However, Isa’s character is not presented in a positive light either. On the contrary, we continue to follow his downfall not only socially and politically, but also morally. The novel depicts his new relationship with Riri, a prostitute from Alexandria, and how he kicks her out of his house when he learns she is pregnant. He then marries an older and rich woman, Qadriyya, in order to keep up his high lifestyle. He degenerates into alcoholism and gambling, and his marriage begins to fall apart. Isa is represented here as an ‘outsider’ who is unable to fit in with the new scheme of things. However, towards the end of the novel, and with the events of the nationalisation of the Suez Canal and the Tripartite Aggression, Isa begins to shift his political perspective and tries to find new meanings in the context of the war: ‘Yes indeed, he thought, the fate of the revolution is swaying in the balance. However, his own nationalist feelings burst out and overwhelmed everything else [...]’ (p. 107). In a discussion between Isa and his friends about the war, they express their dismay with the army and reiterate that it was ‘finished’ and that was ‘its end’ (p. 109). When Isa asks them if they really wanted the army to be defeated by the Israelis, further scepticism is expressed by one of his friends, Ibrahim Khairat:

There will be a superficial defeat [.] which will rid us of the new occupation army. Then Israel will be forced to retreat and maybe even to be satisfied with taking over Sinai and making peace with the Arabs. England and France will interfere to settle the problems connected with the Near East and return things to normal in Egypt. (p. 110)

This particular part of the conversation demonstrates the kind of sentiments which were prevalent within a sector of the Egyptian society who did not back the military regime or the revolution, even when the country was under such a deathly threat as the Suez War. However, it can also be argued that Naguib Mahfouz was so perceptive at that point, in the early 1960s, that what the character said in the above quote actually happened in the aftermath of the June 1967 War defeat, when Israel occupied Sinai, and then when president Anwar Sadat signed the peace treaty with Israel in 1979. But as for Isa at that point in time, he declares to his friends in response that a defeat in the war would be catastrophic (p. 110). As the news of the resistance continued to arrive in Cairo from Port Sa‘id, Isa’s state of mind was in turmoil, and he began to hope for one thing: victory (p. 114).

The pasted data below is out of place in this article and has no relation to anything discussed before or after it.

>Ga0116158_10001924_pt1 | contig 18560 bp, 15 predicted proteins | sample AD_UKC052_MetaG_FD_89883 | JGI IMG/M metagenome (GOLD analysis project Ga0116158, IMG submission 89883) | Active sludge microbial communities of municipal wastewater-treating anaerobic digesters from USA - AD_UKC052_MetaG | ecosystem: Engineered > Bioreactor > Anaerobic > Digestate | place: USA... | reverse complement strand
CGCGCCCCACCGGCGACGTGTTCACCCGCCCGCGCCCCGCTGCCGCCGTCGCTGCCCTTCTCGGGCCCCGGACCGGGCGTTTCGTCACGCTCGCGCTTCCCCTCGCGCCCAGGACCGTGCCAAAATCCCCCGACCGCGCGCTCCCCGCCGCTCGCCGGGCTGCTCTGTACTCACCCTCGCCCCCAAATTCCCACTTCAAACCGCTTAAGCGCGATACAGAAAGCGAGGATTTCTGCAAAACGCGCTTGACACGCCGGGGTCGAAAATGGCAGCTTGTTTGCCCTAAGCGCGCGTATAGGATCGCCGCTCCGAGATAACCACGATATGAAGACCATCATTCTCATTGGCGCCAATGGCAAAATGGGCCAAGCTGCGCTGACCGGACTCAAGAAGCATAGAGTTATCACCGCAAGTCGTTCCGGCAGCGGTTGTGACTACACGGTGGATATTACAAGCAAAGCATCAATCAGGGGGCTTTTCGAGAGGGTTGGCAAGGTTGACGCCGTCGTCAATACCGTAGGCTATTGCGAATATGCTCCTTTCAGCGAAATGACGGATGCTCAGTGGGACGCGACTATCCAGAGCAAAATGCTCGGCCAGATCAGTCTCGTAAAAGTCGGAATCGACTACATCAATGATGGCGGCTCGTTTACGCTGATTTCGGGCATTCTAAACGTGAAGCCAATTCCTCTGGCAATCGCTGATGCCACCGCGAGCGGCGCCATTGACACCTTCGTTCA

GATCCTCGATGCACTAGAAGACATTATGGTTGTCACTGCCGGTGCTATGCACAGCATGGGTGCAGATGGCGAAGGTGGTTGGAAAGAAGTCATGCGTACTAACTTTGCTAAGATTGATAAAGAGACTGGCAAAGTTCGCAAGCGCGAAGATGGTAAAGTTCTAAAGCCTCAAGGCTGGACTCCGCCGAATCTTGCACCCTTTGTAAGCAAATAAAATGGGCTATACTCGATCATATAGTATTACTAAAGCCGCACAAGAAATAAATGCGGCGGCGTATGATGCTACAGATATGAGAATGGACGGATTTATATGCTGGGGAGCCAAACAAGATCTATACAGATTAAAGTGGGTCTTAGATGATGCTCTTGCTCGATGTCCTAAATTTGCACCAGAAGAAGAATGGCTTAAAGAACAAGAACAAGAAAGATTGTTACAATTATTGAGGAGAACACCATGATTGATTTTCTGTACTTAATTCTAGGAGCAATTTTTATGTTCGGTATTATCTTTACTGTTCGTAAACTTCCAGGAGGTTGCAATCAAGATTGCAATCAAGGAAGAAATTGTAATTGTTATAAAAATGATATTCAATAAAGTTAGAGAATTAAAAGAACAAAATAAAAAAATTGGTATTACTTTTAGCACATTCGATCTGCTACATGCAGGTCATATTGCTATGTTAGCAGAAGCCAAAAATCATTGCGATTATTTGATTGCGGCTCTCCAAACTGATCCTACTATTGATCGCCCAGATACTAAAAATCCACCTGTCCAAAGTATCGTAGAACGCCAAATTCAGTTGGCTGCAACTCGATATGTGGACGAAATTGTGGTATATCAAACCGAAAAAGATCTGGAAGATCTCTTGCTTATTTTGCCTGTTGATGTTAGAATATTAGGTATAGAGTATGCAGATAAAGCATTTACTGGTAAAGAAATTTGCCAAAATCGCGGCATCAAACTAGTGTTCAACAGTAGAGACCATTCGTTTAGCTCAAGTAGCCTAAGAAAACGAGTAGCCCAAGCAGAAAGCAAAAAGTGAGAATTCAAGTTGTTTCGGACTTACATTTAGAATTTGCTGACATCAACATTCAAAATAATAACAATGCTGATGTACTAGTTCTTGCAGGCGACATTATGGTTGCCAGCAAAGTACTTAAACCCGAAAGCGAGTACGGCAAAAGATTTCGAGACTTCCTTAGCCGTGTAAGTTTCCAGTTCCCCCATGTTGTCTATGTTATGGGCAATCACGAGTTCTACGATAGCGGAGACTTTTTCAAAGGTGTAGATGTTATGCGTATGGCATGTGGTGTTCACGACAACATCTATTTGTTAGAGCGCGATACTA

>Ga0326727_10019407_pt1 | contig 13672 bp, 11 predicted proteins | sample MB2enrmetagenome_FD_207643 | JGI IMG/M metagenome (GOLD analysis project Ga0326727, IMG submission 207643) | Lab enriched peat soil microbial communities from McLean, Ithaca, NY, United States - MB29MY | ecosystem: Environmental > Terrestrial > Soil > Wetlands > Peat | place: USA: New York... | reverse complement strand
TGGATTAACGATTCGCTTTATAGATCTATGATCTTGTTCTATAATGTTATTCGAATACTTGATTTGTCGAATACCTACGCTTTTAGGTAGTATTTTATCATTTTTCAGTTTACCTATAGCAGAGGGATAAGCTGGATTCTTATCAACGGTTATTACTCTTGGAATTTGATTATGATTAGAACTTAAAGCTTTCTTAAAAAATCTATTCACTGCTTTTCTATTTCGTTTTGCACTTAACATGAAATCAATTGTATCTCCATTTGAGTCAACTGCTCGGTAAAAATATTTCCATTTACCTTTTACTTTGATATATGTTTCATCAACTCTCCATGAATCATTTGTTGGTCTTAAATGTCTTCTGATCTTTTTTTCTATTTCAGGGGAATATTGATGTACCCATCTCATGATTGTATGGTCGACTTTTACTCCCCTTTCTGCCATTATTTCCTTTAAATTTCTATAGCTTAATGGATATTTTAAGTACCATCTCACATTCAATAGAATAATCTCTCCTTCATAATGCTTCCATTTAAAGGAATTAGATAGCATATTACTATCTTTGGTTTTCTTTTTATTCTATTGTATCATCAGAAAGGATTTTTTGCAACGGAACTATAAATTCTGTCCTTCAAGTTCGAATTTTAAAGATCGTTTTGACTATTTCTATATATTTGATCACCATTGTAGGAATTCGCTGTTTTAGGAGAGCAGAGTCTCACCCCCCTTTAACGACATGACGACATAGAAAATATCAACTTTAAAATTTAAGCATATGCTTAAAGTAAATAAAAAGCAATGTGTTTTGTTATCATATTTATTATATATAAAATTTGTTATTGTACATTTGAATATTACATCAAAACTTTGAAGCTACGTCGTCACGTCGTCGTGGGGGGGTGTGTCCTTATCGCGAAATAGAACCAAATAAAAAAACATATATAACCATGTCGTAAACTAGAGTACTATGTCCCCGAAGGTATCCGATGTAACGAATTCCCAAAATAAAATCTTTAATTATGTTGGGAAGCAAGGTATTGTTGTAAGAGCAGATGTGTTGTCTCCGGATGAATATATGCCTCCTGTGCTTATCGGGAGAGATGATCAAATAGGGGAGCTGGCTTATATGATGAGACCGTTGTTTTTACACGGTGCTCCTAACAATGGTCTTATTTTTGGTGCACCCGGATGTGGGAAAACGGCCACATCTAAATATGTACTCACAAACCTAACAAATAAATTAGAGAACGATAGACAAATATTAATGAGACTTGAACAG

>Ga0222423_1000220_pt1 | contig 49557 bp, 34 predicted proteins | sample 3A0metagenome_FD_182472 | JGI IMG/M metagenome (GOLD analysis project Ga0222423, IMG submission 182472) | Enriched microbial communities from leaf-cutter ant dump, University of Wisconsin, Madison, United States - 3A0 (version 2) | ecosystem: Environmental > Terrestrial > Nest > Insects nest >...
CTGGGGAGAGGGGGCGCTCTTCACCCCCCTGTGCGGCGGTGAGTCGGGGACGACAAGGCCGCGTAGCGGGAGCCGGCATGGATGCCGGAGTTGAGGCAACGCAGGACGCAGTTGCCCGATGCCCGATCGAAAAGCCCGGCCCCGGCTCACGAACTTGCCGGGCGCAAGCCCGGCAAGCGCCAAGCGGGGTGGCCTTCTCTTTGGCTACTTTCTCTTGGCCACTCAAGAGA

Thus, ironically, we see how both Isa in Mahfouz’s novel and Layla in The Open Door, each in his/her own way, emerge from the sense of detachment and alienation in the midst of the Suez War. As represented in multiple works, this was a moment when the army and the people were indeed one hand against foreign aggression.9 But while The Open Door concludes with Layla and Husayn being reunited in their love with an optimistic outlook to the future, Autumn Quail continues to follow Isa’s trajectory after the war to chronicle the cracks in his marriage, and how he unexpectedly comes across Riri when he travels again to Alexandria, only to find out that he had a daughter with her. When he tries to make amends with Riri, she shuts him out from her life completely. It is as if Mahfouz seeks to unsettle his readers’ perception where Isa’s character is concerned. What he did to Riri, kicking her out when she was pregnant while knowing she had nowhere else to go to, was a point of no return. Both political and social relations are complex, and Isa is not yet able to overcome his internal sense of defeat in order to find a new direction for his lost self.

Despite Isa’s despair, Autumn QQuail concludes with a note of hope, even though it comes about while he is drunk. Isa sees a young man in Alexandria, whom he clamped down on when he was still a high-profile official in the government. This anonymous man was then sent to prison as a result. When he meets Isa under the statue of Sa‘d Zaghloul, he says to him that what’s past is past and they should rather move on. After some hesitation, Isa decides to follow this man leaving the statue behind him ‘in solitude and darkness’ (p. 143). The shadow of Sa‘d Zaghloul’s statue suggests that Isa is trying to break away from his past, since he was a member of the Wafd party which was founded by the popular figure of the 1919 Revolution Sa‘d Zaghloul. Although the ending here is somewhat ambiguous and abrupt, it indicates that Isa is at least feeling more optimistic than what we have seen throughout the narrative. Thus, the novel charts four years in Isa’s life (1952-1956), and depicts his internal turmoil as an integral part of the turbulent political situation in the country during the early years of the Free Officers’ reign. The nationalisation of the Suez Canal and the final evacuation of foreign troops from the Canal Zone are marked, once again, as decisive moments when the people (al-sha‘b) embraced Nasser and offered him mass support.